The political establishment in the EU is grasping for some positive news in the election fallout. It is still too early to say definitively what the consequences will be, but my first conclusion, namely that Euroepan democracy was dealt a blow, still stands. The anti-democratic flanks of the political spectrum gained ground at the cost of centrist parties. The one silver lining is that democratic, Euro-skeptic parties like the UKIP did very well and will increase their influence on the European scene.
As I also pointed out in my last article, the election has put Europe at a fork in the road: either the continent makes a turn toward a better future, with less EU-level government and a general move in the libertarian direction, or the anti-democratic collectivists – in the shape of communists, Nazis and aggressive nationalists – will gradually gain more power and push the EU in a very dangerous direction. If the EU political establishment is smart, they will extend an olive branch to democratic Euro skeptics like Nigel Farage from UKIP and Morten Messerschmidt from the Danish People’s Party.
Based on post-election media reports thus far, it is by no means certain that the Eurocracy will make the right choice here. As an example, consider this report from EUBusiness.com:
European Union leaders agreed Tuesday to take a fresh look at the bloc’s policy priorities, after a stinging vote setback across Europe that saw dramatic gains by radical anti-establishment parties. Meeting for a post-mortem summit in the wake of the dismal European Parliament election results, the bloc’s 28 national leaders gave European Council chairman Herman Van Rompuy a mandate to fine-tune policy goals on issues from jobs to energy. … He said that now that Europe was emerging from economic crisis, there was a need for an agenda of growth, jobs and competitiveness. He also stressed that “a strong response” was needed to the climate change challenge and “a push” towards energy union and to lessen energy dependency.
Not a word about the need to reconsider the growth of the Eurocracy. Not a word of self reflection over what the EU has become. To be blunt, if this is how the mainstream parties in the European Parliament are going to respond to last week’s elections, the chickens are going to come home to roost, marching in lines behind either a hammer and a sickle, or a swastika.
It is still unlikely that this will happen, but it definitely cannot be ruled out. The question is if the Europhile parties in the Parliament have it in them to slow down the EU project and be more reflective than Herman van Rompuy. The EU Business again:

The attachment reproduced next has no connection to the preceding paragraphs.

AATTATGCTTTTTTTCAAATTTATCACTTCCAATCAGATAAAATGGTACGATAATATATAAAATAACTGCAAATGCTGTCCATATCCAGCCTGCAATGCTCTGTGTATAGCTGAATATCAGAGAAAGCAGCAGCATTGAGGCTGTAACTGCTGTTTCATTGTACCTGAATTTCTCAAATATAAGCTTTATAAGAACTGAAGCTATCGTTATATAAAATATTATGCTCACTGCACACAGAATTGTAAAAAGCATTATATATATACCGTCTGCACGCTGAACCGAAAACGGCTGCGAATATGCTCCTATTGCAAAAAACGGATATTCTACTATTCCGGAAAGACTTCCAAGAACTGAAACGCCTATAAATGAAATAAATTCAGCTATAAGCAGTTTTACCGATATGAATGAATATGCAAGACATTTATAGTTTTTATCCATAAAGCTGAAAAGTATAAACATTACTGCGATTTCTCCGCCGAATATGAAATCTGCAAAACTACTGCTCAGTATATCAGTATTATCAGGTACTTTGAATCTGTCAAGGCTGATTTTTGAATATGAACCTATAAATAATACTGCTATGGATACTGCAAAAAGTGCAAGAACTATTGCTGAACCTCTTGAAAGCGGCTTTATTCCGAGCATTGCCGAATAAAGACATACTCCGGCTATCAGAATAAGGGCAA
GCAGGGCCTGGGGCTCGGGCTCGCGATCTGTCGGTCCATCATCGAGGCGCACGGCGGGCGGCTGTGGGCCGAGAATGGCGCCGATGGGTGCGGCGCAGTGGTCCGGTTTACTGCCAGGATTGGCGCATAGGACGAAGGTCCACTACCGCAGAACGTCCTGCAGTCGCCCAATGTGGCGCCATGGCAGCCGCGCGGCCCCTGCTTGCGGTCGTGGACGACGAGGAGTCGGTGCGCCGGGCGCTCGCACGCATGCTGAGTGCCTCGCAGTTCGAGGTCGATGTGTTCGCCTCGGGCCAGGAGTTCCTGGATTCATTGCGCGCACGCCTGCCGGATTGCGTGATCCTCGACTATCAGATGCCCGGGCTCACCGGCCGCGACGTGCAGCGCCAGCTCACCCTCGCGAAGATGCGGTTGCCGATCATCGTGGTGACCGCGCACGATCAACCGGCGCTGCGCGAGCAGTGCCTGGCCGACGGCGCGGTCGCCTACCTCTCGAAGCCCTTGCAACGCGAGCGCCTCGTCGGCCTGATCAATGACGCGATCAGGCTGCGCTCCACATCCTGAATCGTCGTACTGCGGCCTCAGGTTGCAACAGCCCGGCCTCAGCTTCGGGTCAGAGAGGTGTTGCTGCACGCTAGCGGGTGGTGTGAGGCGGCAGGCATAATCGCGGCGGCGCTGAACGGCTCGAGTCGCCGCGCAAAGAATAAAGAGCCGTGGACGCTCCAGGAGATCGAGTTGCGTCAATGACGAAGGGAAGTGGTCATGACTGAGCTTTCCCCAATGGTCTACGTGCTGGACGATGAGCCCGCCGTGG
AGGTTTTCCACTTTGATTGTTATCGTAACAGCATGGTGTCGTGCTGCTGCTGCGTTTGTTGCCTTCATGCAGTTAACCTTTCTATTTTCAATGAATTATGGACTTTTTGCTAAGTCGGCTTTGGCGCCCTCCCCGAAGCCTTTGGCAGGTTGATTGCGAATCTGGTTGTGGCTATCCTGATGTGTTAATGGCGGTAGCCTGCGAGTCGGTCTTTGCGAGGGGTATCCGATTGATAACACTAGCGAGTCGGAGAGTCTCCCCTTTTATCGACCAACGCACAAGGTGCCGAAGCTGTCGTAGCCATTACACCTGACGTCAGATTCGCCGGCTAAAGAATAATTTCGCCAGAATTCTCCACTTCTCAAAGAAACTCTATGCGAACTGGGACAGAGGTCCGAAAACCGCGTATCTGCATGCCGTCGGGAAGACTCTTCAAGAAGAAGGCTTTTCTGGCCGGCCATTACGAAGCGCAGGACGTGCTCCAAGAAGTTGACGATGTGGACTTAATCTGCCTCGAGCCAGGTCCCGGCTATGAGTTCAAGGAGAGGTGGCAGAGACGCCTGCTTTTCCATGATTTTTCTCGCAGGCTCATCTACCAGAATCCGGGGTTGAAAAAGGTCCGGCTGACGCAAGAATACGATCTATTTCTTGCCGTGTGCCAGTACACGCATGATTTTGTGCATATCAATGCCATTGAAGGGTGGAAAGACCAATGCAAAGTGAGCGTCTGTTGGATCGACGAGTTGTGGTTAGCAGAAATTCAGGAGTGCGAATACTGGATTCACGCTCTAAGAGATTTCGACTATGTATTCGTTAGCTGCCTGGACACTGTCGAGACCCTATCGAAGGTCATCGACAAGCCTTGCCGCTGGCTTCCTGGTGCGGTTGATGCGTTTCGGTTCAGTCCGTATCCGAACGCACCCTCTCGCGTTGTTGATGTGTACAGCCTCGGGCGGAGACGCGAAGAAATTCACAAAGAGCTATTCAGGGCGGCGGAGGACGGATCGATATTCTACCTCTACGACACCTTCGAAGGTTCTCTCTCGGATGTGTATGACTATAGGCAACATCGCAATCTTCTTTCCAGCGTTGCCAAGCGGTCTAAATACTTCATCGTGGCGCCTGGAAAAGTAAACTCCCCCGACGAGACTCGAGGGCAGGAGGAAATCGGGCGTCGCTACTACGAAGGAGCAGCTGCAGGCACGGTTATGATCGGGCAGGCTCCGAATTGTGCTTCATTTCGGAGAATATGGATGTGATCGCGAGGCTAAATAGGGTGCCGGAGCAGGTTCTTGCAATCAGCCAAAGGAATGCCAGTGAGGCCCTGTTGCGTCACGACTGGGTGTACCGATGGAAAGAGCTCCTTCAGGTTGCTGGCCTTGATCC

Projections give the conserv ative European People’s Party (EPP) 213 seats out of 751, with the Socialists on 190 and the Liberals 64. That will give the centre-right, centre-left and Liberals a solid working majority. … The anti-EU camp will have about 140 seats though analysts say it will be difficult for the disparate groups to operate in a coherent fashion.
It would be foolish of the Europhile parties to use this arithmetic as a basis for their policies. Nevertheless, there is a great risk that this is how they choose to read the voter mandate from last week’s elections. A story from Euractiv concurs:
The Eurosceptic election victory, notably in France, the UK and Denmark, should not drastically affect the work of the European Parliament. With 140 MEPs in the next legislature, Eurosceptic parties will still represent a minority out of the 751 MEPs in the EP. “Their influence will be low. They will only have a slow-down effect on proceedings,” said Henri Weber, an outgoing French MEP. “They will obstruct more, and turn up to sessions with their national flags, as did Nigel Farage’s UKIP party during the last mandate,” he continued. Law-making should only be marginally affected by the increase of Eurosceptic MEPs, as most plenary session voting in Strasbourg is taken by absolute majority. With 751 MEPs from 28 EU member states, the Eurosceptic vote cannot reach the absolute majority alone (376 seats). “The National Front is definitely not the dominant political party in Europe. The party that came out on top in these elections was the EPP, followed by the PES and ALDE” stated Nathalie Griesbeck, French centrist MEP.